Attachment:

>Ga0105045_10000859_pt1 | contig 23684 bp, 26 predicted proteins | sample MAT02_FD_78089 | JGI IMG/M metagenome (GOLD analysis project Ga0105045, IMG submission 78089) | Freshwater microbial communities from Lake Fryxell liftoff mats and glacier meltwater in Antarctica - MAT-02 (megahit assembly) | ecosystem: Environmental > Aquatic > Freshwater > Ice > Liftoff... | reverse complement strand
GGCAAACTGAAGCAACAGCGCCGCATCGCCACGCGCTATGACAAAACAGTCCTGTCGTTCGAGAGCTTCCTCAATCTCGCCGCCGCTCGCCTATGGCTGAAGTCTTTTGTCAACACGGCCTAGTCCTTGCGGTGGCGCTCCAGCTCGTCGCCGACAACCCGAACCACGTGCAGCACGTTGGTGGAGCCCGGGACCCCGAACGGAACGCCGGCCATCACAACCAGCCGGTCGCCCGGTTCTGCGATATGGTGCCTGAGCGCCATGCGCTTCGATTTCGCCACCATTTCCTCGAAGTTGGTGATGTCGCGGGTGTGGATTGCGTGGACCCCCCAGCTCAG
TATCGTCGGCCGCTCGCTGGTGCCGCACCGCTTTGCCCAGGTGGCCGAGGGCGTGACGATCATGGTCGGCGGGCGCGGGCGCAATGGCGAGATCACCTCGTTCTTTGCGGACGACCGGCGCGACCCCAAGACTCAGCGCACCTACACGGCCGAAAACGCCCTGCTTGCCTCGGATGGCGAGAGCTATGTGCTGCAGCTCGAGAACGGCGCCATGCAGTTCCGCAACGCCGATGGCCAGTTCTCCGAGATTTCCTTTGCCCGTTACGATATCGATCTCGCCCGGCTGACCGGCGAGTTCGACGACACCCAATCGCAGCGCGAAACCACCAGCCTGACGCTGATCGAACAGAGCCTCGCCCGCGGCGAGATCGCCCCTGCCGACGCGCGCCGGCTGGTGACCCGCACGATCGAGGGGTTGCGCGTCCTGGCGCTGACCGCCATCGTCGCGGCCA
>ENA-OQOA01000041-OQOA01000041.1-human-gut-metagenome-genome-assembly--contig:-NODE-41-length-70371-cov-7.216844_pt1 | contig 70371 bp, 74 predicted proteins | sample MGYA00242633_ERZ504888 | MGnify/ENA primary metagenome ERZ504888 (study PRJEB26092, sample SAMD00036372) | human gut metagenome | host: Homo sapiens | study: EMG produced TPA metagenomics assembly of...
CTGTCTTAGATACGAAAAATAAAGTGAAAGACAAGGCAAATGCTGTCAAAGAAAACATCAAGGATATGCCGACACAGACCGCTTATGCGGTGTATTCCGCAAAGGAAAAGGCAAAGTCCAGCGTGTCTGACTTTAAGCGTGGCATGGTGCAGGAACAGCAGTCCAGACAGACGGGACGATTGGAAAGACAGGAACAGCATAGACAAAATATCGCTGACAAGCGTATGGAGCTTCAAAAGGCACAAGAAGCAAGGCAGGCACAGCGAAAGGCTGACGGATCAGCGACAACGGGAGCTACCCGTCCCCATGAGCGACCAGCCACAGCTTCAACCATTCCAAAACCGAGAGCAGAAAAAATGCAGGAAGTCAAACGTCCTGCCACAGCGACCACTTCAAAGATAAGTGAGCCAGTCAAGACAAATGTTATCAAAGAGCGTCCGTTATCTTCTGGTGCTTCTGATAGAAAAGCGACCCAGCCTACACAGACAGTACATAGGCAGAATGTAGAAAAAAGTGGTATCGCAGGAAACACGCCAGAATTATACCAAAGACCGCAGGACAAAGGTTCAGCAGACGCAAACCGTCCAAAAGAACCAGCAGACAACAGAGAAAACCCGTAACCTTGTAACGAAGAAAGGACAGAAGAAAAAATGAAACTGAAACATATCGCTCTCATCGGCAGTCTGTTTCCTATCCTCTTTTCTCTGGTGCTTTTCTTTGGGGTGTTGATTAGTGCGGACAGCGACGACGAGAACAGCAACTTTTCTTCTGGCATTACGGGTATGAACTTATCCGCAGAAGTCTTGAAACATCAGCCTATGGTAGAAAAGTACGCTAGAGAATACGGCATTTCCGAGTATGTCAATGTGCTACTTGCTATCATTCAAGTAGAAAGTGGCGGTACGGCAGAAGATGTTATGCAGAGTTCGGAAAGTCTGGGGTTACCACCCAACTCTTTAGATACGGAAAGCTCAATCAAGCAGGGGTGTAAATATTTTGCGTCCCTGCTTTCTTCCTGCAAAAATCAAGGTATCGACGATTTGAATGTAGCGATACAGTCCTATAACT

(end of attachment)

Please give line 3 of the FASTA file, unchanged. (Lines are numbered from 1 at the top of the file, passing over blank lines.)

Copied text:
TATCGTCGGCCGCTCGCTGGTGCCGCACCGCTTTGCCCAGGTGGCCGAGGGCGTGACGATCATGGTCGGCGGGCGCGGGCGCAATGGCGAGATCACCTCGTTCTTTGCGGACGACCGGCGCGACCCCAAGACTCAGCGCACCTACACGGCCGAAAACGCCCTGCTTGCCTCGGATGGCGAGAGCTATGTGCTGCAGCTCGAGAACGGCGCCATGCAGTTCCGCAACGCCGATGGCCAGTTCTCCGAGATTTCCTTTGCCCGTTACGATATCGATCTCGCCCGGCTGACCGGCGAGTTCGACGACACCCAATCGCAGCGCGAAACCACCAGCCTGACGCTGATCGAACAGAGCCTCGCCCGCGGCGAGATCGCCCCTGCCGACGCGCGCCGGCTGGTGACCCGCACGATCGAGGGGTTGCGCGTCCTGGCGCTGACCGCCATCGTCGCGGCCA